Ironic Factories and Parks

What does this say about our modern age?  Las Vegas, like most big cities, is home to:

  • an Old Spaghetti Factory
  • a Cheesecake Factory
  • a Sushi Factory
  • a Tan Factory
  • an Ethel M. Chocolate Factory
  • a “BratWorks” (a kind of mechanized sausage assembly line, it seems)
  • and even an Arts Factory

Alongside all of these, we also have dozens of office-oriented mini-malls called “business parks.”

So, contemporary urban cityscapes are places where one can find art and junk food at factories, but financial transactions take place in ugly concrete-and-stucco parks.  Weird.


Quotes, Pics, and Clips VI

I’m resurrecting an installment I used to do, a bite-sized anthology of things I had recently seen or been thinking about in the various areas that interest me.  Here are the first five parts of this series: Part I, Part II, Part III, Part IV, Part V.


Like him or not, it’s fun watching Jackson Pollock work:


“The more computers we have, the more we need shared fairy tales, Greek myths, historical images, and so on….The more specialized and technical our civilization becomes, the harder it is for nonspecialists to participate in the decisions that deeply affect our lives.”  –E.D. Hirsch, Cultural Literacy, 1987.  (I highly recommend this great article about Hirsch’s new book.)


I’ve used this clip in Forensics and English 102 classes to make a point about the nature of debate and persuasion:


Something I’ve been impressed by as I pick my way through this masterpiece is how Tolstoy dwells at intervals on both the honor and heroics of conflict as well as the strain and loss.  His vision is truly majestic.

“What’s this? Am I falling? My legs are giving way,” thought he, and

fell on his back. He opened his eyes, hoping to see how the struggle of

the Frenchmen with the gunners ended, whether the red-haired gunner had

been killed or not and whether the cannon had been captured or saved.

But he saw nothing. Above him there was now nothing but the sky–the

lofty sky, not clear yet still immeasurably lofty, with gray clouds

gliding slowly across it. “How quiet, peaceful, and solemn; not at all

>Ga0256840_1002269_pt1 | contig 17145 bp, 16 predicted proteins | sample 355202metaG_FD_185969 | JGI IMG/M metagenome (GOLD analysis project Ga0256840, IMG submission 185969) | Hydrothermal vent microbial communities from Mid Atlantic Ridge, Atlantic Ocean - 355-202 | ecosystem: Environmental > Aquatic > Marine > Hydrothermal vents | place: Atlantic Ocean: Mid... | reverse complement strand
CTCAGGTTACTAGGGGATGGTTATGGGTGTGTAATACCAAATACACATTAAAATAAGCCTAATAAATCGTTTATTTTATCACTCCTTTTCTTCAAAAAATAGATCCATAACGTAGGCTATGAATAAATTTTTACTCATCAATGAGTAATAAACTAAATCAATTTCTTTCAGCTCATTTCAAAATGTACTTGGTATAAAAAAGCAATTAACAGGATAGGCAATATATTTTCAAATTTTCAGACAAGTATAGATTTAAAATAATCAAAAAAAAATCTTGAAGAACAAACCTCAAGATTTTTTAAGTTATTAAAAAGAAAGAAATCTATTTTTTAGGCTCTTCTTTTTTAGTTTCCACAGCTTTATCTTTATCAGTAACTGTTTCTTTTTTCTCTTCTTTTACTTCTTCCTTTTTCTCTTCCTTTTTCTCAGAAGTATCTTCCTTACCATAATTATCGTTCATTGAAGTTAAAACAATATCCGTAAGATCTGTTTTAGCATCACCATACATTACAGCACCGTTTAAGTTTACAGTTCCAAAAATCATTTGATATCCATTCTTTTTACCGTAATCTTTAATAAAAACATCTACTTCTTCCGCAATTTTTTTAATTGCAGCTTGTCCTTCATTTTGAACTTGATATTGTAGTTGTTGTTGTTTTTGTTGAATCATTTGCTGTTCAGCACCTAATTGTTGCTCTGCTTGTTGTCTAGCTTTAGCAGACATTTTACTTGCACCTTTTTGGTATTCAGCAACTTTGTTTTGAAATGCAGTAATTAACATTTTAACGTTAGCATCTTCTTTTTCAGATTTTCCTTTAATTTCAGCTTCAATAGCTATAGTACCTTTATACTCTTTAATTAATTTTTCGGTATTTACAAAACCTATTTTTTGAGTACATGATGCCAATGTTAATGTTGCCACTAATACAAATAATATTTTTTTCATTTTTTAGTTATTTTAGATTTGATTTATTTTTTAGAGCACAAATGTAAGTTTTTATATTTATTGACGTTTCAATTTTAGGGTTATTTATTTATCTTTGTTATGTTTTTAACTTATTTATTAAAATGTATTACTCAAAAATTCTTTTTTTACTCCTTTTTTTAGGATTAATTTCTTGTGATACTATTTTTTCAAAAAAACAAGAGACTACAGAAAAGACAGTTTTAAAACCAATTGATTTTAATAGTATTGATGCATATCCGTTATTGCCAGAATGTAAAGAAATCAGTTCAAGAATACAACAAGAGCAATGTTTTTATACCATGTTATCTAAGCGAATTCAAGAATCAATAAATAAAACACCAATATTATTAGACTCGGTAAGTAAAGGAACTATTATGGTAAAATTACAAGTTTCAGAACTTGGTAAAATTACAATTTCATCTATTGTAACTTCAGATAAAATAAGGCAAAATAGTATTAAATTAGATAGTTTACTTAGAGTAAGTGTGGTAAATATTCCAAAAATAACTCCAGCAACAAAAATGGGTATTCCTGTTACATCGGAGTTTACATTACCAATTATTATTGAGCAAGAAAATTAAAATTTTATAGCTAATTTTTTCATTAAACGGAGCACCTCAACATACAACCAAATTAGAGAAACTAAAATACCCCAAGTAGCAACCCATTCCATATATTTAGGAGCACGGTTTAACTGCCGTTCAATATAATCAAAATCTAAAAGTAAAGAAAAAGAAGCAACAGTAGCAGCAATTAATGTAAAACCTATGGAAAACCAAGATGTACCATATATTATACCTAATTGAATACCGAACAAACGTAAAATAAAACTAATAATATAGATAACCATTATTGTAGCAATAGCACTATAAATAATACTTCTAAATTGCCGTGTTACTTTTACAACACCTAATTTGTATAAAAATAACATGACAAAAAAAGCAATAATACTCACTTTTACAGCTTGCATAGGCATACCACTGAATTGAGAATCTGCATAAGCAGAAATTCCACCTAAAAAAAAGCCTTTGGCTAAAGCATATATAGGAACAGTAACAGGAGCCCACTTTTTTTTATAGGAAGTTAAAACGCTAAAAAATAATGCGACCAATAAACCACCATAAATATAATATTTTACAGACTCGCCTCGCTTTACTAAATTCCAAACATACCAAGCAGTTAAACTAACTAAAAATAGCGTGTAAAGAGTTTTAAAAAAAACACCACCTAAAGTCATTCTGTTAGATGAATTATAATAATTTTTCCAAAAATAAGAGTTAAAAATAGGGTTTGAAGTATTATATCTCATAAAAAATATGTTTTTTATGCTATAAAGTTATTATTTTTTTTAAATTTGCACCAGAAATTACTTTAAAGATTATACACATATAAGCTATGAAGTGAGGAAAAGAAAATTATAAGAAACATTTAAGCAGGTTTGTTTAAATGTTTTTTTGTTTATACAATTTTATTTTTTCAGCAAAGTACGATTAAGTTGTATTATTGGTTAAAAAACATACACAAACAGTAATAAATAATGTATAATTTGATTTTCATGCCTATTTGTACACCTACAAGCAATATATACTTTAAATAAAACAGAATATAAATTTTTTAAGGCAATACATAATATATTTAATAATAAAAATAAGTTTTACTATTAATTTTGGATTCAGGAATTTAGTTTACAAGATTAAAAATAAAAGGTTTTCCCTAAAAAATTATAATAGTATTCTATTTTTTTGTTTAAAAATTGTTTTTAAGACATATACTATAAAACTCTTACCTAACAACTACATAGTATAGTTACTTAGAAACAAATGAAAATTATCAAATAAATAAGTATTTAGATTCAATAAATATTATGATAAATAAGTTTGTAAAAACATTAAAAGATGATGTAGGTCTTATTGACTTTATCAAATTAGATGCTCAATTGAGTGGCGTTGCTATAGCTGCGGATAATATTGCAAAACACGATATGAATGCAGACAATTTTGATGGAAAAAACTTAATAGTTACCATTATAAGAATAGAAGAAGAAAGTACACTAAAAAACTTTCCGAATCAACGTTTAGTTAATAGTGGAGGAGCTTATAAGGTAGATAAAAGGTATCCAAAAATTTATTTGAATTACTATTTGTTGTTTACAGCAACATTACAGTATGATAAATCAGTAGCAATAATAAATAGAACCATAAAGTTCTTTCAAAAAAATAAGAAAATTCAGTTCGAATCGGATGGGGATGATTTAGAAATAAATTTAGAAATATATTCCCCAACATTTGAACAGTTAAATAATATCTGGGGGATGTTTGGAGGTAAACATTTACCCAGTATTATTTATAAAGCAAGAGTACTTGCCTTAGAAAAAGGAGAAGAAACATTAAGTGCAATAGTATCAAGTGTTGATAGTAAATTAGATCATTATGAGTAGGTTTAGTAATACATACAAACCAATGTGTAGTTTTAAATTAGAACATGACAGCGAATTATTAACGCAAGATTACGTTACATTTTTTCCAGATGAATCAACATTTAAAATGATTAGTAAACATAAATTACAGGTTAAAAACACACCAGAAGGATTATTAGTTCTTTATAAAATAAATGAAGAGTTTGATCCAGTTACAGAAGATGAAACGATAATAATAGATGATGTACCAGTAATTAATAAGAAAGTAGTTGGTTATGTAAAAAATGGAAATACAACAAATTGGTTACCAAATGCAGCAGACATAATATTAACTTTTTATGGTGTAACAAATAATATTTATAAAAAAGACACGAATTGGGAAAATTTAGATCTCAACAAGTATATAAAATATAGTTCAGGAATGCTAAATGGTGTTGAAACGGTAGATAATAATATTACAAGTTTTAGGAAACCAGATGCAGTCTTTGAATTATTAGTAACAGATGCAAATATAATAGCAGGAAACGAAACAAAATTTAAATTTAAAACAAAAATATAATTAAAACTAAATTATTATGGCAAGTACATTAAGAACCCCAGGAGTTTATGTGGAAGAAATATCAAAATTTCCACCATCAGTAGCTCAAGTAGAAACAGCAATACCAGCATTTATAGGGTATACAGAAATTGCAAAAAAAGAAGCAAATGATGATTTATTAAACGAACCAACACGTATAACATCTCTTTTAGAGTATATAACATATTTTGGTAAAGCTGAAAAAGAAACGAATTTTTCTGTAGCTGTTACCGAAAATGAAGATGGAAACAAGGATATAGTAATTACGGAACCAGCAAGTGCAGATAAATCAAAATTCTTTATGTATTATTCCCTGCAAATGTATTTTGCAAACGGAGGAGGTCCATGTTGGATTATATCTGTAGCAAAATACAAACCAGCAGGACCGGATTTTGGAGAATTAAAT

as I ran,” thought Prince Andrew–“not as we ran, shouting and fighting,

not at all as the gunner and the Frenchman with frightened and angry

faces struggled for the mop: how differently do those clouds glide

across that lofty infinite sky! How was it I did not see that lofty sky

before? And how happy I am to have found it at last! Yes! All is vanity,

all falsehood, except that infinite sky. There is nothing, nothing, but

that. But even it does not exist, there is nothing but quiet and peace.

Thank God!…”

–Leo Tolstoy, War and Peace, Part III, chapter XVI


The older I get, the more I enjoy sports.  I’ve watched a lot of clips like this:


 “The moment the idea is admitted into society that property is not as sacred as the laws of God, and that there is not a force of law and public justice to protect it, anarchy and tyranny commence. If `Thou shalt not covet’ and `Thou shalt not steal’ were not commandments of Heaven, they must be made inviolable precepts in every society before it can be civilized or made free.”

–John Adams, “A Defense of the American Constitutions,” 1787


I love this story, which I call “the parable of the kite.”  I’ve used it in teaching struggling disciples and my own children:

The second thing that has helped me receive these blessings is the principle of courageous obedience. I am so grateful for God’s gift of laws and commandments. Peace, hope, and direction are outcomes of striving to live the teachings of Jesus and obeying His laws and commandments. The scriptures teach, “Great peace have they which love thy law” (Ps. 119:165). They also teach that “he who doeth the works of righteousness shall receive his reward, even peace in this world, and eternal life in the world to come” (D&C 59:23).

While Brother Pinegar served as president of the Provo Missionary Training Center, as you can imagine, we often talked to the missionaries about the feelings of happiness and peace that accompany courageous obedience to true principles. We talked of the influence of the Holy Ghost that comes to those who are obedient. We encouraged the missionaries to make obedience their quest. I enjoyed telling them the story of the little boy who went to the park with his father to fly a kite.

The boy was very young. It was his first experience with kite flying. His father helped him, and after several attempts the kite was in the air. The boy ran and let out more string, and soon the kite was flying high. The little boy was so excited; the kite was beautiful. Eventually there was no more string left to allow the kite to go higher. The boy said to his father, “Daddy, let’s cut the string and let the kite go; I want to see it go higher and higher.”